Friday, February 03, 2017


If you face my house from the curb, on your right you will see a trellis, a Japanese maple, and some other bushes sitting together in a cluster, they are all there for a reason.

Thirty-six years ago, my son Joseph was stricken with a genetic disease that took his life. It was something that took hold the day after Thanksgiving in 1980 when he was hospitalized at North Shore University Hospital. From that day in until late January when he passed, it has haunted me. Every day that passed would be a painful experience and dreadful reminder that such a thing happened to a child, not yet 2-years old! I, of course, blamed God. I needed to find someone or something to blame, I blamed the hospital staff in my heart, the doctors and needed to blame more to justify my anger and hurt, and to take my mind off the pain that permeated my very being.

If you look at the picture, you see my two sons, the baby who sits in the background is Joseph, our claim to an angel of our own.

It took me some time to realize that it was no one's fault, it is what life is all about, that Joseph and my daughter Ellen were victims of what life throws at us. We can blame all we want, but in the end, that anger is misdirected.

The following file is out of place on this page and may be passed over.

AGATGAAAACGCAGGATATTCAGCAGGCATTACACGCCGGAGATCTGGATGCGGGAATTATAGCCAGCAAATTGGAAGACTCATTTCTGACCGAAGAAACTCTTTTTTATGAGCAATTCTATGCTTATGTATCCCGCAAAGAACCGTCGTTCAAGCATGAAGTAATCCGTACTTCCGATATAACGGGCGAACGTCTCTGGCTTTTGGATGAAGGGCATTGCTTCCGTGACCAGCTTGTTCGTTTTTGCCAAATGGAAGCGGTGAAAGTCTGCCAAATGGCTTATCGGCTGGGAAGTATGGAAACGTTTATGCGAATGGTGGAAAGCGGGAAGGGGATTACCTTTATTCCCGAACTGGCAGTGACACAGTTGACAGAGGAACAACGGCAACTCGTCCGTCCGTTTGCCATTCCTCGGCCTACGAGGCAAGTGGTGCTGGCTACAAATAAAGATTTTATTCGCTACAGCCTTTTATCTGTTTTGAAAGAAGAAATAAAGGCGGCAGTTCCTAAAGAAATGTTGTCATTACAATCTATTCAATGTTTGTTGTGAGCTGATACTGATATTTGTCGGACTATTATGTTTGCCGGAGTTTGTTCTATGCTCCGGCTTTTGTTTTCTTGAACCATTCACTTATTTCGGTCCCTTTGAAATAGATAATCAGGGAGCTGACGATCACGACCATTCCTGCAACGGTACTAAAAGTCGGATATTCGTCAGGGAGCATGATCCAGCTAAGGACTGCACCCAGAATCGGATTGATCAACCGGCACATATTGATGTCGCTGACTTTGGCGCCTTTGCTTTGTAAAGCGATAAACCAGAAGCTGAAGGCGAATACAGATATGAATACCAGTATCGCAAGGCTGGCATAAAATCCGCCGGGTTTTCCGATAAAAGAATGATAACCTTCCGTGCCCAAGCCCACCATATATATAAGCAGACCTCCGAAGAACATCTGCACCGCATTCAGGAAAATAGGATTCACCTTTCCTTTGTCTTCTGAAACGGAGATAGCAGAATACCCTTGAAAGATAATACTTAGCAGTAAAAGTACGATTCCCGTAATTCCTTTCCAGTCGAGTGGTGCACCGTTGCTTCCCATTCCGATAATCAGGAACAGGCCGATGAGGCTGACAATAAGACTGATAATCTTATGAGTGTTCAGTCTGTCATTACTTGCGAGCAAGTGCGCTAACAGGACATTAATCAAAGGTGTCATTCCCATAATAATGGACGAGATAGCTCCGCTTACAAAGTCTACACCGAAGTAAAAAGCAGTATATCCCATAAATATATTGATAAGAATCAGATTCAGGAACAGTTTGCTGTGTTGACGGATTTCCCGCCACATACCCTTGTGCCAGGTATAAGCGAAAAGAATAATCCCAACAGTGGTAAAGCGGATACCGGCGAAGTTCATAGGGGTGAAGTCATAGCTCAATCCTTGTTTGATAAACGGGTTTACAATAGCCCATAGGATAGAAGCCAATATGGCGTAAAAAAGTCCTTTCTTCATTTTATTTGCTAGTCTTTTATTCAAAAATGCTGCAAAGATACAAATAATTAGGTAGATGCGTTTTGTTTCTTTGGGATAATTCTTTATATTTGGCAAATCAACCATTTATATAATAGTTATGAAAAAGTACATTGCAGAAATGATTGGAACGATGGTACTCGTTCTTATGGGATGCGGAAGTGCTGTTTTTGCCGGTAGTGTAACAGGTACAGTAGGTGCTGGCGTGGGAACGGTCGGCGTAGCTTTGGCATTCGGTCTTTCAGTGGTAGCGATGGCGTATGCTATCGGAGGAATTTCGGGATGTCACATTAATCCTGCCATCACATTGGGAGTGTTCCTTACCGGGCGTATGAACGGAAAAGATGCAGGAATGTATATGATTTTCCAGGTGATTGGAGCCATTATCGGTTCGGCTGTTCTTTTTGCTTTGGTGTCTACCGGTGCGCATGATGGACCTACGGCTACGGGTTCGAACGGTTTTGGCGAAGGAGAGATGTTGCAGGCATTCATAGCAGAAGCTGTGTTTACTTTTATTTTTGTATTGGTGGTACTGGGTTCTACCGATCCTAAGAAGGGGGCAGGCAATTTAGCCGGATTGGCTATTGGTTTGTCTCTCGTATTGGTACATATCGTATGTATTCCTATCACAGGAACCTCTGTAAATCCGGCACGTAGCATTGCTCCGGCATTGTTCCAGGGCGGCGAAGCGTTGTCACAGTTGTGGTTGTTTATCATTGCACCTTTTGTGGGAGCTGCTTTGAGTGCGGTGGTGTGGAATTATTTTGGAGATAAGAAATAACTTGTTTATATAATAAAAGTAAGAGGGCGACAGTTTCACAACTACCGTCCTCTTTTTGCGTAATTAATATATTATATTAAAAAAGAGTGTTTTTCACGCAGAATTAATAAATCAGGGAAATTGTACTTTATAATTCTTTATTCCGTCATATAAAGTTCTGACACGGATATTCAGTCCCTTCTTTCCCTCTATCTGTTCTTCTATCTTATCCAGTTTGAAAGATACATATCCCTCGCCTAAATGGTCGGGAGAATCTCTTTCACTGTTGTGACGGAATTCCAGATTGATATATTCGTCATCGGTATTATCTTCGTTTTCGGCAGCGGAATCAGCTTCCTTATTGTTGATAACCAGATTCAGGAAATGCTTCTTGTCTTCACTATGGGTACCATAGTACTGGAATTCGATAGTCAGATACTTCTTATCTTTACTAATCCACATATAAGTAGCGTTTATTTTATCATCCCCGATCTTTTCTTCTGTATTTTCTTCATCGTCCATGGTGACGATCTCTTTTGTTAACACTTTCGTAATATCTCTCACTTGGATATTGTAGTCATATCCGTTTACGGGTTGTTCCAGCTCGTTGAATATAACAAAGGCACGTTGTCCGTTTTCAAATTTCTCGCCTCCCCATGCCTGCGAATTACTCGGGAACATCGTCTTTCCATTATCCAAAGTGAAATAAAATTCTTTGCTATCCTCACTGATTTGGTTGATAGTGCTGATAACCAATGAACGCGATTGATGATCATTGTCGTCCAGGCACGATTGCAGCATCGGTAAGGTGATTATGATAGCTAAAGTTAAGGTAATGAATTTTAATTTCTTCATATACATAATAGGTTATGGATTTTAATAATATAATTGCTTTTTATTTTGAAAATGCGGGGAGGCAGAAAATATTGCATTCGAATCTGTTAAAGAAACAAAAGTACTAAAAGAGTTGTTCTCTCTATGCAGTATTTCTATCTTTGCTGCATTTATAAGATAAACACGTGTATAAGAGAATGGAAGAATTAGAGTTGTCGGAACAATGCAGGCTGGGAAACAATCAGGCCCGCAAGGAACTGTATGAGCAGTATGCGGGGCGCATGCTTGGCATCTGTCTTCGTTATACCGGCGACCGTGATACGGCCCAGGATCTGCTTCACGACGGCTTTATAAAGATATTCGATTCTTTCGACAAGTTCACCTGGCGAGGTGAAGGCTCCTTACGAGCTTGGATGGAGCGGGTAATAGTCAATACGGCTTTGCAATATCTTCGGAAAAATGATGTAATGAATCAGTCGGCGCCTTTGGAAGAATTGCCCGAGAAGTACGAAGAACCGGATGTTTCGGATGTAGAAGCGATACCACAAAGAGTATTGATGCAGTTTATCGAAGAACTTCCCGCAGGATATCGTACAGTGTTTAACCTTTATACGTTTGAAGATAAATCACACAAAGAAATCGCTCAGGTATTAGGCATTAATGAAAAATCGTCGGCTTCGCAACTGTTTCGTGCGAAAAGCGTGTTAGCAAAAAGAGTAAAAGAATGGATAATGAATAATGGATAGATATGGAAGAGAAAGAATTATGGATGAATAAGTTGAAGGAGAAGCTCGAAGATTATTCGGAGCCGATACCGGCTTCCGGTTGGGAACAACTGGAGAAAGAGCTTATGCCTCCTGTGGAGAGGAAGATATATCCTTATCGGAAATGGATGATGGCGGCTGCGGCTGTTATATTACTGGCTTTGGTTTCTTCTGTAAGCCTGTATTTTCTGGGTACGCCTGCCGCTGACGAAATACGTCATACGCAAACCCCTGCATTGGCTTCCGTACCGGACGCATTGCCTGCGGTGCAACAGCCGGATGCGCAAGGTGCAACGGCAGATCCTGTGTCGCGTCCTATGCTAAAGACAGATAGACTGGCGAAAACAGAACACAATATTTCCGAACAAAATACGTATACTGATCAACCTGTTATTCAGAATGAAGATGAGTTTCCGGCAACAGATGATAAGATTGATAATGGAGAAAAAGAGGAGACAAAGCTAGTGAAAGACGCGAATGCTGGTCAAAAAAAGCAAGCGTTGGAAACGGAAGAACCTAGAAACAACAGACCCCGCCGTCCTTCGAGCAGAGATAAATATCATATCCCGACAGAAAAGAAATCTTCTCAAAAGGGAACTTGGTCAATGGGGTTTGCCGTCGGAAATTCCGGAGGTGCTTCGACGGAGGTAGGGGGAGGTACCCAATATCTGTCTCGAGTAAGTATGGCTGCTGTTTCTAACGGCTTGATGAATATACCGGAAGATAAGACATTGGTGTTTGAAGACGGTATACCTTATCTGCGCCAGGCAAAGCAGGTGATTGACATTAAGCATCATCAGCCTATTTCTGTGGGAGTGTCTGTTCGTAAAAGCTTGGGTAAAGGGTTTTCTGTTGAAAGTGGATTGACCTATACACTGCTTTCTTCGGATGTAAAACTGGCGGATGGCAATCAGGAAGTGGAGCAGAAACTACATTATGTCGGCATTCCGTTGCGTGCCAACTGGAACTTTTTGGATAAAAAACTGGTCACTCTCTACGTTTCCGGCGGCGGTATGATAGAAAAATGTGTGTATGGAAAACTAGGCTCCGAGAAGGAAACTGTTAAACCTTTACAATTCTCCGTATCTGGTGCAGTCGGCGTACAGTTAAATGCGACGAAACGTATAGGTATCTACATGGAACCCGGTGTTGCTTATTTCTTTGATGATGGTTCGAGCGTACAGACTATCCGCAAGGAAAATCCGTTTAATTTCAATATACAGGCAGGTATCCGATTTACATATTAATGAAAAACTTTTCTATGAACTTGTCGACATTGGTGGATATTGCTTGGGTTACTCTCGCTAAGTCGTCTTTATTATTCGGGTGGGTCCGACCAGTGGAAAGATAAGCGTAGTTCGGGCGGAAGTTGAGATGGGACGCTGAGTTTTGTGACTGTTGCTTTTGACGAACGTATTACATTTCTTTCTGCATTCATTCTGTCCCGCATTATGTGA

I decided that for the short sweet time we spent together as father and son, I would memorialize it in some way. But it had to be something that would need my participation, something I did for him. I decided to build a garden in his memory, a place of solace where I could go when the weather was nice and do some thinking.

I ordered decorative bricks, the Japanese maple, a favorite tree of mine, a trellis and some slabs of decorative tile and assembled this little hideaway in his memory.

Every year on his birthday on April 6, I go out there and have a little talk with him, although the conversation is one-sided, I can feel his presence, a sense of tranquility overcomes me and I feel good. I guess what I am saying is that what God gives us is free will to deal with the slings and arrows of life and death. He judges us on what we do with our lives. If we could blame God for everything, then what is the point of our being? If he interceded in aspects of our lives, do we even need to live?

One hundred years from now, no one will know or care about our lives to even remember us.


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